Italian books in Romania
Author: Smaranda Bratu Elian, translator and editor of the book series “Biblioteca Italiana”
Until the end of the eighteenth century, Romania’s contacts with Italian culture were sporadic and marginal. While the nineteenth century saw a major shift of Romanian states towards Western culture, it was not until the beginning of the twentieth century that relations with Italy became truly important. The creation of chairs of Italian language and literature in the country’s most important universities, the presence of highly cultured Readers (such as Ramiro Ortiz, who founded the chair of Italian language and literature in Bucharest, the magazine Roma and the first Italian Cultural Institute in Romania) and the introduction of Italian as a subject to be studied in Romania’s schools (thanks to the close political ties between Italy and Romania during the interwar period) all favoured not only the dissemination of Italian culture, but also the creation of an audience that was both informed and interested. It was during this period that excellent versions of some of the great classics of Italian literature (such as the Divina Commedia in the metre of Dante by Romanian poet George Coșbuc, published at the beginning of the twentieth century, followed by an equally excellent prose translation by scholar of Italian studies Alexandru Marcu) and numerous translations of contemporary authors became available in Romanian, with Carducci, d’Annunzio, Pascoli, Pirandello, Deledda, Papini, Bontempelli and Ungaretti among the authors published (primarily by Alcalay in Bucharest).
After the Second World War, the new Communist regime and the censorship it imposed had an unexpectedly positive effect on the dissemination of Italian literature in the country. Distrustful of the messages of contemporary Western society, the regime encouraged the translation and publication of the great classics of the past, while intellectuals, who were unable to express themselves as authors or in their university courses, began to dedicate themselves full-time to translating and editing with great care the works they were translating. It is thanks to the Italian Cultural Institute that we have a first database for the period. Based on an initiative of the then young Vito Grasso, in its monthly magazine Notizie culturali italiane the Institute published in 1976 an almost complete survey of all the Italian books that had been translated into Romanian in the period 1945-1975. The list is impressive: numerous books on art (published primarily by Meridiane), a few books on philosophy (in addition to Gramsci, there was also Benedetto Croce and Vico’s Scienza Nuova [The New Science]) and many, many works of literature. Thanks to eminent scholars of Italian language and literature, such as Eta Boeriu, Nina Façon, Alexandru Balaci, Stefan Crudu and C.D. Zeletin, Romanian culture was enriched by the works of Dante, Petrarca, Boccaccio, Machiavelli, Castiglione, Michelangelo, Tasso, Goldoni, Gozzi, Foscolo, Manzoni, Leopardi and Verga – to mention just a few of the most important names. These translations were usually accompanied by an excellent critical analysis, but also often contained a foreword that “corrected” the ideas of the authors ideologically. There are several reasons behind the boom in high quality translations. It should, first of all, be remembered that censorship during this period was far less suspicious of authors of the past. Moreover, as Romanian readers did not have access to contemporary Western publications, they could not get enough of the classics, which then became the subject of fervent discussions in private societies and at universities. In addition, the public financing of the publishing sector meant that, at the time, publishers were able to have print runs that are now unthinkable. Finally, it is also necessary to highlight the important role played by a generation of highly professional editors and a publishing house in Bucharest that specialised in world literature (its name changed over the years from ESPLA to ELU and then Univers). It was thanks to the intelligence, culture and skill of these editors that, from the 1970s onwards, despite the censorship, not only were the classics being published, but also the best of twentieth-century Italian literature: the poetry, fiction from Svevo to Sciascia and Eco, and non-fiction, including history, cinema and the sciences.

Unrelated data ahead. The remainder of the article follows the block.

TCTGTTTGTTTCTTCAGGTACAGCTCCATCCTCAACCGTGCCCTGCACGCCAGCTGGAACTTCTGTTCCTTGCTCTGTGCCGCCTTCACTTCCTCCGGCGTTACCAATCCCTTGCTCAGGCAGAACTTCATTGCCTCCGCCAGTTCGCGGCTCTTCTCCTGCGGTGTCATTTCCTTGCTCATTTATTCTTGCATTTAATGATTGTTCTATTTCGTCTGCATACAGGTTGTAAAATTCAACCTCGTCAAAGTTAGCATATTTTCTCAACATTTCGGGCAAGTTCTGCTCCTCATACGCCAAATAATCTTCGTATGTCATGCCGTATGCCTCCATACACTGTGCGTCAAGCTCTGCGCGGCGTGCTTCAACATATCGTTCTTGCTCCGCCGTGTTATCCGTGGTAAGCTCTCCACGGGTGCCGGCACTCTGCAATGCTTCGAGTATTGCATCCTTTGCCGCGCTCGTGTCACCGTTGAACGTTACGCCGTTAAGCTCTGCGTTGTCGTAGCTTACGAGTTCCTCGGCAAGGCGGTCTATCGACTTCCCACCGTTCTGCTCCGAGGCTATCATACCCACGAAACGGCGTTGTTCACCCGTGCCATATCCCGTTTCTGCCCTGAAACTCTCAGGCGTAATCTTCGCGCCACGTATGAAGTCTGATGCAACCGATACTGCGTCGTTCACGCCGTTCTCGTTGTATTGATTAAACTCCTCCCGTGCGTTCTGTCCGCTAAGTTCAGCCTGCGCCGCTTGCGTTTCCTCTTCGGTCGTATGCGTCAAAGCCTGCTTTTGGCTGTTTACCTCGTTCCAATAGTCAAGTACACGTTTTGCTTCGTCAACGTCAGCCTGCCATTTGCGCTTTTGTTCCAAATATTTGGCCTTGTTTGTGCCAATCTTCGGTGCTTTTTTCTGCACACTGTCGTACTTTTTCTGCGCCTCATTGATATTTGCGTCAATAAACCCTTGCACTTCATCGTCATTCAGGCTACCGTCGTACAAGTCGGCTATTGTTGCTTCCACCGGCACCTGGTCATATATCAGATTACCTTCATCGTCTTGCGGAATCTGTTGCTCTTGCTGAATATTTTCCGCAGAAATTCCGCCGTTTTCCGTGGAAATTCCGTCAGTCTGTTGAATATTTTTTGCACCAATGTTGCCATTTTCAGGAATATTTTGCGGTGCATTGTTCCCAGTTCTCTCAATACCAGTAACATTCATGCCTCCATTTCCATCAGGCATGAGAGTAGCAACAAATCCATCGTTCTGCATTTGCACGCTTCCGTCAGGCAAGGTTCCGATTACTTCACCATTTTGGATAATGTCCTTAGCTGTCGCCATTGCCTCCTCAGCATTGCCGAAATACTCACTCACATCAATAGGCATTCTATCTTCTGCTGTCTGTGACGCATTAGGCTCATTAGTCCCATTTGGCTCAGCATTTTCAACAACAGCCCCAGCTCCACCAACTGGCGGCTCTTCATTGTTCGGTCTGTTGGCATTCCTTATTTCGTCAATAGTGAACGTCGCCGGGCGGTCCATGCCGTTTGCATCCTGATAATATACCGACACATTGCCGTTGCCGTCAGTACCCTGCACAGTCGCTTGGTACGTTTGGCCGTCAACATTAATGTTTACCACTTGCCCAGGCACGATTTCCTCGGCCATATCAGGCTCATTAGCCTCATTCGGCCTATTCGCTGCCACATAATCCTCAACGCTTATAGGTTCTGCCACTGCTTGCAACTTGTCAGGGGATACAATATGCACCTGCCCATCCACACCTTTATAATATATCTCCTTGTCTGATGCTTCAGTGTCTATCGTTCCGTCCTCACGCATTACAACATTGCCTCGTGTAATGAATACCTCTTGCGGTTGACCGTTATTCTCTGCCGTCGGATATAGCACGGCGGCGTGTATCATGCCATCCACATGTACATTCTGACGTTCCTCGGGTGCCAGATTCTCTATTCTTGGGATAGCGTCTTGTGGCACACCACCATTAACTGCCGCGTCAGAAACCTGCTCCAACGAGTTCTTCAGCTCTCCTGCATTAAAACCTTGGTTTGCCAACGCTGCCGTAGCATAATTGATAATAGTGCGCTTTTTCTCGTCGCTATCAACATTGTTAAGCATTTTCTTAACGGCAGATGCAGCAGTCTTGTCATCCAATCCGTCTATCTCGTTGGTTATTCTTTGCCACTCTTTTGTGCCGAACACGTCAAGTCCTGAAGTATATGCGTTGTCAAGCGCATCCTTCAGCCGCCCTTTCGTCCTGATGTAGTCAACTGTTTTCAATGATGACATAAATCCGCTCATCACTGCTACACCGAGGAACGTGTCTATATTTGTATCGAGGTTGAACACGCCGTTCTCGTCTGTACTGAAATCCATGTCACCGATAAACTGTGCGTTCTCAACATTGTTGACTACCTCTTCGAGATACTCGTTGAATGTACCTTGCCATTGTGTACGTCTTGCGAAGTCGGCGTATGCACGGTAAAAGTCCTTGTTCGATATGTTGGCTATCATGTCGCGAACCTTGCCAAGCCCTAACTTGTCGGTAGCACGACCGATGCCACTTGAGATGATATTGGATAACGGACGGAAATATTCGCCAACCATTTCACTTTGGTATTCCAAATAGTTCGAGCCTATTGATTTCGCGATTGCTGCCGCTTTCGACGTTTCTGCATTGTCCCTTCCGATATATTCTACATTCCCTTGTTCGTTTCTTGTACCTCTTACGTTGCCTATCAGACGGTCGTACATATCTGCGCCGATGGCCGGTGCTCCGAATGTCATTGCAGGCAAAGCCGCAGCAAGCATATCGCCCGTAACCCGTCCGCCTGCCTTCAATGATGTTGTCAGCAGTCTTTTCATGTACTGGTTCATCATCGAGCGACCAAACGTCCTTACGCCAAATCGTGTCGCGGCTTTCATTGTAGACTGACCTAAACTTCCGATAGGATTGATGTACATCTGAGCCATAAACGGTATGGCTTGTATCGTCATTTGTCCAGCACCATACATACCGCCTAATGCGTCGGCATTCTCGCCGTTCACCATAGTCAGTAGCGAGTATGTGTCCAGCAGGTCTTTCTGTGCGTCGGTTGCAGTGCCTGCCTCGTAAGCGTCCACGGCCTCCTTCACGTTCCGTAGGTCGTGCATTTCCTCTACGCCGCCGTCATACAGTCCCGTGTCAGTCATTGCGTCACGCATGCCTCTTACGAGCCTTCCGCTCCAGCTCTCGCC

The political changes that took place in 1989 also reshaped the publishing industry. New publishing houses were created, with their catalogues open to every kind of genre and topic, especially those that had previously been banned. Humanitas, ALL, RAO, Nemira and Curtea Veche Publishing in Bucharest, and Polirom in Iași are a few important names. The publishing industry in the new democratic regime also adopted a quite different economic approach, given the absence of state funding. The now private publishing houses became far more cautious, choosing only titles they knew would sell with much smaller print runs. For a decade, they mainly published reprints or new translations of works by twentieth-century writers of consolidated fame, such as Pirandello, Pavese, Calvino, Buzzati, Primo Levi, Moravia and Dacia Maraini, with less interest being shown in the classics of the past and more recent writers.